Zach works with my dad to build a stand for our photo booth
Over the July 4th weekend, Zach and I spent some time with my family in the Philadelphia area. As mentioned on my previous post, we got ambitious with some DIY projects, so we planned a few (three) weekends to go home and visit (work) with family to complete those projects. The first weekend in July was one of those weekends.
In thinking about blogging for InterfaithFamily, Iâ€™ve thought about what readers might be interested in, and family acceptance probably ranks pretty high. Itâ€™s an obstacle many couples (including some of my friends) struggle with, but luckily, weÂ did notâ€”my family loves Zach. Loves him. This cannot be stressed enough. They ask about him all the time.
While it doesnâ€™t surprise me that everyone loves Zach (I do, after all), it did surprise me how that affected their reaction to us getting married. No one was disappointed that I wasnâ€™t marrying another Catholic, because they all knew and loved Zach. They knew how well we worked together, they knew how well he got along with the rest of the family, and they knew how well he complimented my strengths and weaknessesâ€”and same for me to him. They got to know him as a person so that by the time we announced our engagement, everyone was on board. They knew I could not find anyone who complimented me better, challenged me more and treated me better than Zach.
Thatâ€™s not to say that this path has been super easy. It took some time for my parents to understand that my family life probably wouldnâ€™t look like the one they had provided for meâ€”with private Catholic school and a strong rooting in Catholic parish life. I loved growing up with that setting, but it might not work for our family-to-be. Thatâ€™s a struggle that Zach and I, along with our extended families, will have for the rest of our lives. But I feel that both families see the love that we have for each other and know that for us, the struggle will be worthwhile.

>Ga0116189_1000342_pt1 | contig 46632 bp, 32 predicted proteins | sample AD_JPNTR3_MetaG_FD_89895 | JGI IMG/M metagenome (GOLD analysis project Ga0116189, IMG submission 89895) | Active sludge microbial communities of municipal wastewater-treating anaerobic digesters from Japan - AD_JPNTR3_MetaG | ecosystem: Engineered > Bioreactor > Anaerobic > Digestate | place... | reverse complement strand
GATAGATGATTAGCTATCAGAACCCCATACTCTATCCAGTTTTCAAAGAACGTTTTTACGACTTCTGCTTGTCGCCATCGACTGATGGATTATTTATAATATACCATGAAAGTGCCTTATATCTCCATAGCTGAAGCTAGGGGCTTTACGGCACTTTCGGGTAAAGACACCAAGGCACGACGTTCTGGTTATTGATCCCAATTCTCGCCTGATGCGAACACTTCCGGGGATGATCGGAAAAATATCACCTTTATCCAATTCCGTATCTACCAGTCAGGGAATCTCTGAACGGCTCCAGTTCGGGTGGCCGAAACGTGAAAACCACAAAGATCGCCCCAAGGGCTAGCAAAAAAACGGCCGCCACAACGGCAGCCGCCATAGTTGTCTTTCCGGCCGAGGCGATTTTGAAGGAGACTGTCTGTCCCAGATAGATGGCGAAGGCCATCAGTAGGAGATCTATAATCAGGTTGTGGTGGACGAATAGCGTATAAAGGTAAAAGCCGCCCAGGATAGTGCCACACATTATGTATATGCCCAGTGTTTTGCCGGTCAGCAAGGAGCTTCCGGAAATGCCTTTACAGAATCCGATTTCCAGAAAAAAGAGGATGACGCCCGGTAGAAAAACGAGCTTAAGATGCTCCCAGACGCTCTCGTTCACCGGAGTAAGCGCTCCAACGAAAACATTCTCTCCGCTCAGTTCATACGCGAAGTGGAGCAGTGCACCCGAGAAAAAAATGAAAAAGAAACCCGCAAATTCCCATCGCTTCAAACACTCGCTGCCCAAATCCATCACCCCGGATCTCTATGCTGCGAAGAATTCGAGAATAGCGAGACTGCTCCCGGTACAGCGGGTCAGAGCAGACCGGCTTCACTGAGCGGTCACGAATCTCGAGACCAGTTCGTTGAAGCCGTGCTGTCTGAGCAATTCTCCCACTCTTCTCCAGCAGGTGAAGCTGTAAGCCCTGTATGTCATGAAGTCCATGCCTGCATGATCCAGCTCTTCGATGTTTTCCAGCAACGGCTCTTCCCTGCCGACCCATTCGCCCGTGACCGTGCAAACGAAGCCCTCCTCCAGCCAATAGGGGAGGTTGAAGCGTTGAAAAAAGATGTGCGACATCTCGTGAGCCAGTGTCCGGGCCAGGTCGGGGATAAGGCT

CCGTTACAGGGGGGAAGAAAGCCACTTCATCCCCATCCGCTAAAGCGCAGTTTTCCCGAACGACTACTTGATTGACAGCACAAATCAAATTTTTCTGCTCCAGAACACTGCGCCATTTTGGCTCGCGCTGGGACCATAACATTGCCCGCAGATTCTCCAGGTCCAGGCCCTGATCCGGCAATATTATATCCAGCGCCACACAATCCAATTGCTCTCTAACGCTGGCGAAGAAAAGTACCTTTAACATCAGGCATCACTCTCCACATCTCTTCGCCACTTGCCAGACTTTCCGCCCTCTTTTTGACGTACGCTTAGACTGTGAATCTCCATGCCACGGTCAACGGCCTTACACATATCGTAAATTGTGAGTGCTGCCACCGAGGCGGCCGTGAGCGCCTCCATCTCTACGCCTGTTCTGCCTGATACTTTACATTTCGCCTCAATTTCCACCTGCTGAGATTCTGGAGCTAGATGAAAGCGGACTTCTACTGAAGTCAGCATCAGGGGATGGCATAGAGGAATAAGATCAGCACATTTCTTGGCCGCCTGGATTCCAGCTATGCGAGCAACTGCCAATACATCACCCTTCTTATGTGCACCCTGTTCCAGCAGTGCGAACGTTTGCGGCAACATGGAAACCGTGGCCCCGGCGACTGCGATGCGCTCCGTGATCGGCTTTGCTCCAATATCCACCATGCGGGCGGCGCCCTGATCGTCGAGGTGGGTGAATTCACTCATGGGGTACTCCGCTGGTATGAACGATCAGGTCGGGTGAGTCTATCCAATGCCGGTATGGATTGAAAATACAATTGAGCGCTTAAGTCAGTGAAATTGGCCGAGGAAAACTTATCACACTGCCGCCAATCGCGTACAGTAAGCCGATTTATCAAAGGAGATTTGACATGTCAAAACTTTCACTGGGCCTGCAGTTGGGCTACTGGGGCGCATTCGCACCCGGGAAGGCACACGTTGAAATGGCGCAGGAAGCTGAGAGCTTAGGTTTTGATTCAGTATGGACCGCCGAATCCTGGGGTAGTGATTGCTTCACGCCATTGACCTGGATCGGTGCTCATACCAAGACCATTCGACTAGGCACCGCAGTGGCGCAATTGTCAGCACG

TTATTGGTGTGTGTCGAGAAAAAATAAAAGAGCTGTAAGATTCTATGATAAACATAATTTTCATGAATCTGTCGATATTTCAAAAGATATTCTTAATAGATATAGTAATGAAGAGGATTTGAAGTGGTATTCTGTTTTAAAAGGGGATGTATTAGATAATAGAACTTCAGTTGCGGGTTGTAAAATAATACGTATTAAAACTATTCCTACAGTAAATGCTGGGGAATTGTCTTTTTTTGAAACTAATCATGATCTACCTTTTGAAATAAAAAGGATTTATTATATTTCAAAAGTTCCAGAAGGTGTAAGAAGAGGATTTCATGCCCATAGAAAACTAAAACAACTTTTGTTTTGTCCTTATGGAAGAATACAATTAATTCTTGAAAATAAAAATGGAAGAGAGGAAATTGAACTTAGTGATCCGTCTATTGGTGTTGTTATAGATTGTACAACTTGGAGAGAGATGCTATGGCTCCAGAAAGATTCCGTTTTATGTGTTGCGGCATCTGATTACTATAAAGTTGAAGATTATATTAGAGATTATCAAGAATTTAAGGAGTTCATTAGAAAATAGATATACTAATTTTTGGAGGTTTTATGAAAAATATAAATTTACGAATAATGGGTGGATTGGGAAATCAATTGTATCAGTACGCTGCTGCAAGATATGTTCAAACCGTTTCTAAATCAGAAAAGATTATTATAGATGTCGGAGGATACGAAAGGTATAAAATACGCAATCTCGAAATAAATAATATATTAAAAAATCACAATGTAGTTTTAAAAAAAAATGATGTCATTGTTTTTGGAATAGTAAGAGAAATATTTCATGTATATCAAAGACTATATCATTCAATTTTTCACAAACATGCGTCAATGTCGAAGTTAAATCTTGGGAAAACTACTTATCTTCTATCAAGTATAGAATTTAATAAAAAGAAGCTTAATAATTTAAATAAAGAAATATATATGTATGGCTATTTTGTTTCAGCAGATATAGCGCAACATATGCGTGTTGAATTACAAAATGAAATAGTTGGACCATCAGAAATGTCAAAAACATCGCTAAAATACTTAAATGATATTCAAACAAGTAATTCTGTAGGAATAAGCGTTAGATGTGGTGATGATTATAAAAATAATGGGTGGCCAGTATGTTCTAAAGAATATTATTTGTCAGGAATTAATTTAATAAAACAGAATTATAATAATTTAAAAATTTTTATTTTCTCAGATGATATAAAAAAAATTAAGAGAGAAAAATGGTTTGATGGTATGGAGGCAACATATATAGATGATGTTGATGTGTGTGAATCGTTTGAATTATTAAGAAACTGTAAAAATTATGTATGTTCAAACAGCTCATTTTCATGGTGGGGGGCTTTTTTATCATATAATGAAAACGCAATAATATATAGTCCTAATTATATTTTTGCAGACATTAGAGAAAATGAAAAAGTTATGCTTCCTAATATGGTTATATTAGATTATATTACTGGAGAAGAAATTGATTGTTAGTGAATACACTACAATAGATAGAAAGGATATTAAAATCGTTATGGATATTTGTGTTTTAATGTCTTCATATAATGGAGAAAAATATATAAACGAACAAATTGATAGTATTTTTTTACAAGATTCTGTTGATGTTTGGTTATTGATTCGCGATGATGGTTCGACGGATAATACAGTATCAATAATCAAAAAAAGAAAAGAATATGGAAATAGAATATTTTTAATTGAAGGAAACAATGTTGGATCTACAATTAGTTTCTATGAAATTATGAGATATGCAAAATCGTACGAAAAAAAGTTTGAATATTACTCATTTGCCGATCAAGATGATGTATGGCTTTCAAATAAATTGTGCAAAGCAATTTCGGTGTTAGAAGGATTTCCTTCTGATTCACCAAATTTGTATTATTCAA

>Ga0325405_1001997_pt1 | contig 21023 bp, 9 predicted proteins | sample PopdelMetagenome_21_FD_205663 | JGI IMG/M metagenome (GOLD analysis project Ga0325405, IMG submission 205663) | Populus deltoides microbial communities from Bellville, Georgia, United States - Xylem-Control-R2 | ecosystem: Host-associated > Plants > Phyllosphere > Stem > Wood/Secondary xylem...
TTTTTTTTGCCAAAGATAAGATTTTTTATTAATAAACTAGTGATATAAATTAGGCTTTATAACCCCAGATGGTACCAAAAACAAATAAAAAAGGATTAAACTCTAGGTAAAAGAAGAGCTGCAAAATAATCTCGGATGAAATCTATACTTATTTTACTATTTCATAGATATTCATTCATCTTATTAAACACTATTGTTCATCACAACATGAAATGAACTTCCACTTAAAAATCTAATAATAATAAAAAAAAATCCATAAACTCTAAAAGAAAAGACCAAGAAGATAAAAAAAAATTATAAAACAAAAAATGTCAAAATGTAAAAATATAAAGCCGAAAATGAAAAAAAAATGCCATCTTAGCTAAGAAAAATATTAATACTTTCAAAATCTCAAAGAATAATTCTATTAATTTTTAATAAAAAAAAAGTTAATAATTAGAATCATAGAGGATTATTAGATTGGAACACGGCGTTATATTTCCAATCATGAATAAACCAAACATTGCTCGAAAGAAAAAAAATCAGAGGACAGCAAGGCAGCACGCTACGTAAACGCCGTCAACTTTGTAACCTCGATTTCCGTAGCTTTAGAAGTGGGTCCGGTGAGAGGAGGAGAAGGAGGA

Readers, excuse the interruption, but Zach has something to add!
Hi, this is Zach. While Lauraâ€™s been doing most of the heavy-lifting around here, I wanted to insert myself into this post to say that my family also loves Laura a ton. Weâ€™re more of a secular bunch than her family, but there was still somewhat of an expectation that I would end up with a Jewish spouse. But theyâ€™ve been nothing but supportive of our relationship, and everyone can see how good we are for each other. So thereâ€™s excitement on both sides for us as we begin this journey together.
Back to Laura:
One of the most fun parts of being an interfaith couple is learning, with your entire family, new things from your significant other. One year, Hannukah started while we were home with my family for Christmas. Zach led the family in prayer in lighting the menorah, and the next day my Grandma called to make sure that we had gotten home in time to light the menorah. Zach taught my family to playÂ dreidelÂ by the Christmas tree, and everyone had a great time (while he hustled us). Weâ€™re taking the same fun, learning approach to our wedding. Below is a video of Zach explaining to the camera and my parents the significance of the tradition of breaking the glass after the wedding ceremony. We were testing out a glass to make sure it would actually break!
A decade of various levels of observance, becoming a member of congregations and attending a Birthright Israel trip led me to feeling confident and positive about my Jewish identity in the face of family disapproval. Overall, the Jewish community has been warm and welcoming with occasional mild confusion, typically from younger people.